He turned abruptly, almost angrily, away and walked from the windows into the twilight cavern if the room. "I will not do this," he said softly. She could hear the faint tremor of his deep  voice. "You are dependent on me and under my protection in this world. I won't take advantage of that."
      His back was to her, the diffuse whiteness of the fading day putting a sheen like pewter on the velvet of his shoulders. She knew well enough that he was conscious of her eyes upon his back. She was aware of her own feelings less clearly, shocked and appalled, not by them, but by their strength. Nothing she had ever experienced with Gary, not even sex, came anywhere near this need--not to have, but to give.
      After a moment he turned and walked silently from the room. 

Thursday, May 8, 2014

Secondary Characters

Debra shares what she learned from Kristan Higgins about secondary characters.

I love secondary characters. My first book had two important ones that eventually became the heroes of their own books. A secondary cast of characters definitely rounds out your story. At Spring Fling a couple weekends ago, I attended a workshop given by one of our headliners, Kristan Higgins. Here are some of the highlights I took away from the sectional.

Secondary characters can get away with things the main character(s) can't.

They might demonstrate the attributes and flaws of the main character(s).

There are several types of secondary characters:
best friend
These types of characters need to matter to the story and shouldn't just be shoved in.

You need to know when to amp up their role (prop up a sagging middle, a break from the main plotline, bring in a new set of problems) in the story and/or when to kill them (all hope must be lost, bad guy needs more power, tender-hearted drama, shock value).

There are dos and don'ts when creating them:
Don't let them over-shadow the main character(s).
Do let them balance the main character(s).
Do give them oppositional goals.
Do make them multi-dimensional.
Do make them memorable.
Limit their numbers.

Secondary plotlines need to reflect the overall theme of the book. They don't have to be tied up with a bow. They should resolve before the main plotline is wrapped up. In a series they become a hint for the next book.

When writing a series, don't put characters in just because you intend to write their book 'someday'. Don't give them scenes just so readers can revisit main characters from other books. Do give them scenes that are important to the story.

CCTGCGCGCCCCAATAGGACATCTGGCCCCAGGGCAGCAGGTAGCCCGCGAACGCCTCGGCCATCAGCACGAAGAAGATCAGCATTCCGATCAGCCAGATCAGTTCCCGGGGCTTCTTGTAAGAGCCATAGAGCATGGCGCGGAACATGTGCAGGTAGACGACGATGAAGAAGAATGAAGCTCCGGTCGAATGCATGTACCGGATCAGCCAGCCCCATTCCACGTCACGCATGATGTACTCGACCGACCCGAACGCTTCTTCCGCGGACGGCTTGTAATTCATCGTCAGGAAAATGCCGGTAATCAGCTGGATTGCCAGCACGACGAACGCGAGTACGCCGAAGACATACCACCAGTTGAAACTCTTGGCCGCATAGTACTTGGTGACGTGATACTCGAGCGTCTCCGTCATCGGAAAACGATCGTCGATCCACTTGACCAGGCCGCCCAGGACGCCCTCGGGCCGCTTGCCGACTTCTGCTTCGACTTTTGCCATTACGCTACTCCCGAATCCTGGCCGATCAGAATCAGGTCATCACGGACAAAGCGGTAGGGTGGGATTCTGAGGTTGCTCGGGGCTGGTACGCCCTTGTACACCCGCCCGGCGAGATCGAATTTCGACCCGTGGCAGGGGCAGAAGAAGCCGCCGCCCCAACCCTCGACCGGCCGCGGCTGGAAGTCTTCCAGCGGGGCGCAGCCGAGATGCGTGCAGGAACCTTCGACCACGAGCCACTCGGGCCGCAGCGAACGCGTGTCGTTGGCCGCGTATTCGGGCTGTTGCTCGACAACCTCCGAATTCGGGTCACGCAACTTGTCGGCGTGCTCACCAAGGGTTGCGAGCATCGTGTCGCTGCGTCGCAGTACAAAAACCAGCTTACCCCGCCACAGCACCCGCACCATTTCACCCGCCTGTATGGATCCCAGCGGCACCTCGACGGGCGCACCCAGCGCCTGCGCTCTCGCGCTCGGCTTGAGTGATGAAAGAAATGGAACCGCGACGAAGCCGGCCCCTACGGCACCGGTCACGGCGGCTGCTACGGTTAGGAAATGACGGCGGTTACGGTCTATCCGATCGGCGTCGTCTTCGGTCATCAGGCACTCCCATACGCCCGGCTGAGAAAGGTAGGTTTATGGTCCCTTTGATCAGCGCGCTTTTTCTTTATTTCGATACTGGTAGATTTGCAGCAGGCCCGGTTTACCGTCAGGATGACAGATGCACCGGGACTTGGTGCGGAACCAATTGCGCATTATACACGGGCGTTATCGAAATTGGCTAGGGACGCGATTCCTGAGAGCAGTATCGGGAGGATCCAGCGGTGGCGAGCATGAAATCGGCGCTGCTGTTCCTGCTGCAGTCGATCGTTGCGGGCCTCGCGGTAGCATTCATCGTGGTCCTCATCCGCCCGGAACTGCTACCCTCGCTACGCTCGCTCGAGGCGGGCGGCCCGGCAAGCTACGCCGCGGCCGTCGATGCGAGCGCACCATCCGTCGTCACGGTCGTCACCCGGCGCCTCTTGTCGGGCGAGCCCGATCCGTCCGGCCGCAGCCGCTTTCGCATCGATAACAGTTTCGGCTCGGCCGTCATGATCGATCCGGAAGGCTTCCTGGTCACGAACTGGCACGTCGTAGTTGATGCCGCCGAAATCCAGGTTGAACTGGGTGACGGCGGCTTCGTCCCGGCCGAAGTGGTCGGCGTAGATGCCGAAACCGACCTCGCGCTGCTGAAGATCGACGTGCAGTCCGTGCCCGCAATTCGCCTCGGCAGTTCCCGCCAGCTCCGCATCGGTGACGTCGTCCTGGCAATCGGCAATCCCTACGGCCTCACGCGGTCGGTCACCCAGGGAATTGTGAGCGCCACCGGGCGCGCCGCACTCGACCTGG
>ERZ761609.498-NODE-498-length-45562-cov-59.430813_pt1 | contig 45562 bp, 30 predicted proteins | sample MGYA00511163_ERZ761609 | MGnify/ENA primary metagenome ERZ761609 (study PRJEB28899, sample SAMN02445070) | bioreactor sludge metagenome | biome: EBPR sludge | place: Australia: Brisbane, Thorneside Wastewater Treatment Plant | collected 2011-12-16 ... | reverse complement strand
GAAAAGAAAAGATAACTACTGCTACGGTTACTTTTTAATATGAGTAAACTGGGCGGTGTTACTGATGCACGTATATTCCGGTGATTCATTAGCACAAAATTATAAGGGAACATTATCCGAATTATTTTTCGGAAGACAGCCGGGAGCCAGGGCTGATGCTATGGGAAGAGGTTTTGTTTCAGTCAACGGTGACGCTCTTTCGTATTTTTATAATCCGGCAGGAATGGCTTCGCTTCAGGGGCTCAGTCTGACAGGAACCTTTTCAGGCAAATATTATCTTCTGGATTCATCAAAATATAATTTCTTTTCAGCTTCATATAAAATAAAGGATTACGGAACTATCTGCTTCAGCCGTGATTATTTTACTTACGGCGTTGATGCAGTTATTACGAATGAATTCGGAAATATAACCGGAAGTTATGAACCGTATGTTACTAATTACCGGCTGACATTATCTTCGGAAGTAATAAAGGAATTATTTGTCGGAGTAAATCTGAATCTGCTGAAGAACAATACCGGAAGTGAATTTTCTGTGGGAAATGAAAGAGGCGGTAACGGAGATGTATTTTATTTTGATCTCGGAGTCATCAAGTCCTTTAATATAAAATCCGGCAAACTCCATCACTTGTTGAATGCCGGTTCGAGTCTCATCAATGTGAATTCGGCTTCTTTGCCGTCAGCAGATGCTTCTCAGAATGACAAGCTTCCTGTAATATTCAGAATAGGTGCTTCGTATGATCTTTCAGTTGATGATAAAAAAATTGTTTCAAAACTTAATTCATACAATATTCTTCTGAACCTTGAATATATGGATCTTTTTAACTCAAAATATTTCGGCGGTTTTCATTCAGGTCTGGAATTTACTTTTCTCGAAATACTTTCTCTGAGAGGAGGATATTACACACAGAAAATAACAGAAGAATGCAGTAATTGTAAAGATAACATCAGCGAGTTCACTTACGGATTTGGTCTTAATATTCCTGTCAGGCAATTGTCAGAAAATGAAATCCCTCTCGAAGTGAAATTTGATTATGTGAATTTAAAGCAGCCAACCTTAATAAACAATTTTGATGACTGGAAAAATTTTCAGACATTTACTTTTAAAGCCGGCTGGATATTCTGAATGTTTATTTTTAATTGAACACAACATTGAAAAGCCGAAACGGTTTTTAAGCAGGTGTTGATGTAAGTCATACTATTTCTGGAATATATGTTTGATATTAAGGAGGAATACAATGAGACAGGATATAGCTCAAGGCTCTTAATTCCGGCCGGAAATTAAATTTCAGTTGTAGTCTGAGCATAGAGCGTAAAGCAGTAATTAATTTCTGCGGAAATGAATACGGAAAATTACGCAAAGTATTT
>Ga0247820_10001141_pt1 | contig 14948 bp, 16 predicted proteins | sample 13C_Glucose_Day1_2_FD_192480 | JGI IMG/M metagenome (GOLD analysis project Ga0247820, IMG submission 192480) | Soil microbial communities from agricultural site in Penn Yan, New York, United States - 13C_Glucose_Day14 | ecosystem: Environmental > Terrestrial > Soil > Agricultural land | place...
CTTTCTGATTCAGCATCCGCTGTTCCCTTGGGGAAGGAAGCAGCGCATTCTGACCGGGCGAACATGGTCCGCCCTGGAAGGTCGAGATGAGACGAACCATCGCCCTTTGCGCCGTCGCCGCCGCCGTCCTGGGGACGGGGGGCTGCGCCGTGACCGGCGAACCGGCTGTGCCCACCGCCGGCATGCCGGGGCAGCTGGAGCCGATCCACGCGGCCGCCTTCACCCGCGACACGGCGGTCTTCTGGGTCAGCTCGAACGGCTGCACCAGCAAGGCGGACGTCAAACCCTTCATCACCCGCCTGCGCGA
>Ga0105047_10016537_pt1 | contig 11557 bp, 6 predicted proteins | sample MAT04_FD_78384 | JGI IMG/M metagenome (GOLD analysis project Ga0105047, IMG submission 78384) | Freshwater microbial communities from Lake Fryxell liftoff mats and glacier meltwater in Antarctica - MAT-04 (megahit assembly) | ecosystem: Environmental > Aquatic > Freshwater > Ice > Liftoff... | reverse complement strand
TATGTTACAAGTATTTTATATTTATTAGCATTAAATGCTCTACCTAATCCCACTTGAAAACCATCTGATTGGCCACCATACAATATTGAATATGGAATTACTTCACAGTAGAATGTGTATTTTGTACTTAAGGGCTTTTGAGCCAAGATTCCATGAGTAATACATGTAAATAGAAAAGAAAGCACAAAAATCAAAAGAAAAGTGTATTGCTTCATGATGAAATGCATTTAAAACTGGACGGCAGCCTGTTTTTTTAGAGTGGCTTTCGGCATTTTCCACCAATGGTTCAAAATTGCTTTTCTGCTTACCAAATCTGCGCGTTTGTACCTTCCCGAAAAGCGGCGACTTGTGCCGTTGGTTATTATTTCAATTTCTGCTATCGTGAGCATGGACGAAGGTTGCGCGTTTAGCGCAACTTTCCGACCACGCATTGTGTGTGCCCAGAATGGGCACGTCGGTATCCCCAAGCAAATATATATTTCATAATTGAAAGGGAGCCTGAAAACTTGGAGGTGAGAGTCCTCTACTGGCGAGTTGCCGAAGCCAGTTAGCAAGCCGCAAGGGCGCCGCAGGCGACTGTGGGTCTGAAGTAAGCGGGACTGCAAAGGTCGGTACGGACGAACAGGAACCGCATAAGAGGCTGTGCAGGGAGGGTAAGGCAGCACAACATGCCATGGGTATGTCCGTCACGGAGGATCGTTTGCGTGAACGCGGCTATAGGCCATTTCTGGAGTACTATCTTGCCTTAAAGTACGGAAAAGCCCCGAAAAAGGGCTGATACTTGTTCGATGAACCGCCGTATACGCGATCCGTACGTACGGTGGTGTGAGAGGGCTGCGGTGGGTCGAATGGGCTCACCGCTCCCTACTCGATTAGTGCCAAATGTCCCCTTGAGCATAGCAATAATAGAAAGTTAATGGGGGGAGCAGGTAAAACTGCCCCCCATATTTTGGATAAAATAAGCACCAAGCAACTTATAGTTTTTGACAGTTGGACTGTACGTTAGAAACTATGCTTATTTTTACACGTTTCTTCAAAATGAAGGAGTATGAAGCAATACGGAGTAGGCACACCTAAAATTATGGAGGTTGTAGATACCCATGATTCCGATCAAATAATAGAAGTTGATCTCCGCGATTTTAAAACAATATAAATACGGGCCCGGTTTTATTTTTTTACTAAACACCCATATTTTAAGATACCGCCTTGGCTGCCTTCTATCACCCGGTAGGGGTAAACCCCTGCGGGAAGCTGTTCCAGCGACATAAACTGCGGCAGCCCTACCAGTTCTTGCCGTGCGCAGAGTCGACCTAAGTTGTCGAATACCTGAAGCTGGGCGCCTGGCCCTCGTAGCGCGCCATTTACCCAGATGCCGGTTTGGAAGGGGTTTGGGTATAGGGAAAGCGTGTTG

Until next time,

Happy Reading!


Wednesday, May 7, 2014

Should we use coincidences in our novels?

Paula ponders the use of coincidence in novels

Have you ever read a novel where there seemed to be too many coincidences? The heroine meets the man of her dreams but, for whatever reason, fails to exchange contact details with him, and since she is leaving town, she doesn’t think she will ever see him again. But then, of course, he ‘just happens’ to have the seat next to hers on the plane the next day. And it turns out not only that his father ‘just happens’ to be the sworn enemy of her father, but also that he fathered a child in the past who has been adopted by the heroine’s sister.

Okay, I made all that up, but I have read some novels where the coincidences pile up one on top of another in a similar way.

Of course, coincidences do happen in real life. I’m sure you can think of examples in your own life. I recall running into a friend’s son on 44th Street in New York – we only lived about half a mile away from him at home, so it really did seem strange to be talking to him on a NYC street! Several years later, after my friend had moved to Scotland, she called me to say she had met another friend of mine, who lived in the same Scottish village. This other friend was actually someone I had once stayed with when she lived in Brussels!

More recently i.e. last weekend, I was searching online for some information. On one site, I saw a photo of a man and immediately knew he looked just as I imagine the hero in my current ‘work in progress’. Out of interest, I read the short biography about him, and you can imagine my amazement when it dawned on me he was the son (now in his early 40s) of someone I had a serious crush on when I was in my teens – and no, he doesn’t actually look like his father, whom I’ve not seen or even heard of for over 50 years anyway!

However, it made start to wonder about coincidences. Even the best writers have used them Pride and Prejudice, Mr Collins ‘just happens’ to be the clergyman who is under the patronage of Darcy’s aunt, and Elizabeth’s aunt, Mrs Gardiner, ‘just happens’ to live near to Darcy’s Pemberley estate.

So can we use coincidences in our novels or should we avoid them?

The novelist John Braine said, “The reading public expects one coincidence and is cheated if it isn’t given one, but scorns two.”

I would add that any coincidence should be realistic so as not to stretch the reader’s credulity too far. Using coincidences to move the plot forward may appear too ‘contrived’ for the reader to stomach, and certainly the happy ending should not be the result of a convenient coincidence, unless you want your reader to feel cheated out of seeing the characters earn their happy ending through their own efforts.

It's true that coincidences happen in real life, but it seems the reader is less likely to accept them in fiction.

Tuesday, May 6, 2014

Balancing Act

Jennifer looks at motivation.

Things that sap my writing energy:

Too many late nights in a row
Emotional turmoil

Things that renew my writing energy:

Critique partners
Emails from editors
Reading good books

Wishing you all positive writing energy this week!